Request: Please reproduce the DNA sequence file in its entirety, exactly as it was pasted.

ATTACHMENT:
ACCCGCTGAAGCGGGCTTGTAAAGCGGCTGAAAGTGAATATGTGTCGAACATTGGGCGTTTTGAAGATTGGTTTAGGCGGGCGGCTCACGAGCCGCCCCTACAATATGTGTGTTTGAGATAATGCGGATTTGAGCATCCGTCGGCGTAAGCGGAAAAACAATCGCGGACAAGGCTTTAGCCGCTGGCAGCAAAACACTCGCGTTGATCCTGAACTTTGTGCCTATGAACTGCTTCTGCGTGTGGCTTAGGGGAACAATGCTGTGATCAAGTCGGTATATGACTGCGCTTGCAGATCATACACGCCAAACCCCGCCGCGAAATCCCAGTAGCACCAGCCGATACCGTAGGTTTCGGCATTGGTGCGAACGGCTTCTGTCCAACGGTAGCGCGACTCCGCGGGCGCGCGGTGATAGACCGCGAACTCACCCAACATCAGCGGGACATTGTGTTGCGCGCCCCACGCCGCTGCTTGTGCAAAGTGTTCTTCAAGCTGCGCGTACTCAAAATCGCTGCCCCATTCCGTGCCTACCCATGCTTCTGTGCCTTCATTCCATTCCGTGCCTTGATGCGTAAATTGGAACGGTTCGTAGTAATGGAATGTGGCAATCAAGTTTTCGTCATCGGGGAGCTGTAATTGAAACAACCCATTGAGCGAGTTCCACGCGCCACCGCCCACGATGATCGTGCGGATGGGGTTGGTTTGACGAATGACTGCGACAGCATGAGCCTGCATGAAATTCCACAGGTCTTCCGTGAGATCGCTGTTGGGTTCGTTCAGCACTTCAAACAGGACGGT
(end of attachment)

ACCCGCTGAAGCGGGCTTGTAAAGCGGCTGAAAGTGAATATGTGTCGAACATTGGGCGTTTTGAAGATTGGTTTAGGCGGGCGGCTCACGAGCCGCCCCTACAATATGTGTGTTTGAGATAATGCGGATTTGAGCATCCGTCGGCGTAAGCGGAAAAACAATCGCGGACAAGGCTTTAGCCGCTGGCAGCAAAACACTCGCGTTGATCCTGAACTTTGTGCCTATGAACTGCTTCTGCGTGTGGCTTAGGGGAACAATGCTGTGATCAAGTCGGTATATGACTGCGCTTGCAGATCATACACGCCAAACCCCGCCGCGAAATCCCAGTAGCACCAGCCGATACCGTAGGTTTCGGCATTGGTGCGAACGGCTTCTGTCCAACGGTAGCGCGACTCCGCGGGCGCGCGGTGATAGACCGCGAACTCACCCAACATCAGCGGGACATTGTGTTGCGCGCCCCACGCCGCTGCTTGTGCAAAGTGTTCTTCAAGCTGCGCGTACTCAAAATCGCTGCCCCATTCCGTGCCTACCCATGCTTCTGTGCCTTCATTCCATTCCGTGCCTTGATGCGTAAATTGGAACGGTTCGTAGTAATGGAATGTGGCAATCAAGTTTTCGTCATCGGGGAGCTGTAATTGAAACAACCCATTGAGCGAGTTCCACGCGCCACCGCCCACGATGATCGTGCGGATGGGGTTGGTTTGACGAATGACTGCGACAGCATGAGCCTGCATGAAATTCCACAGGTCTTCCGTGAGATCGCTGTTGGGTTCGTTCAGCACTTCAAACAGGACGGT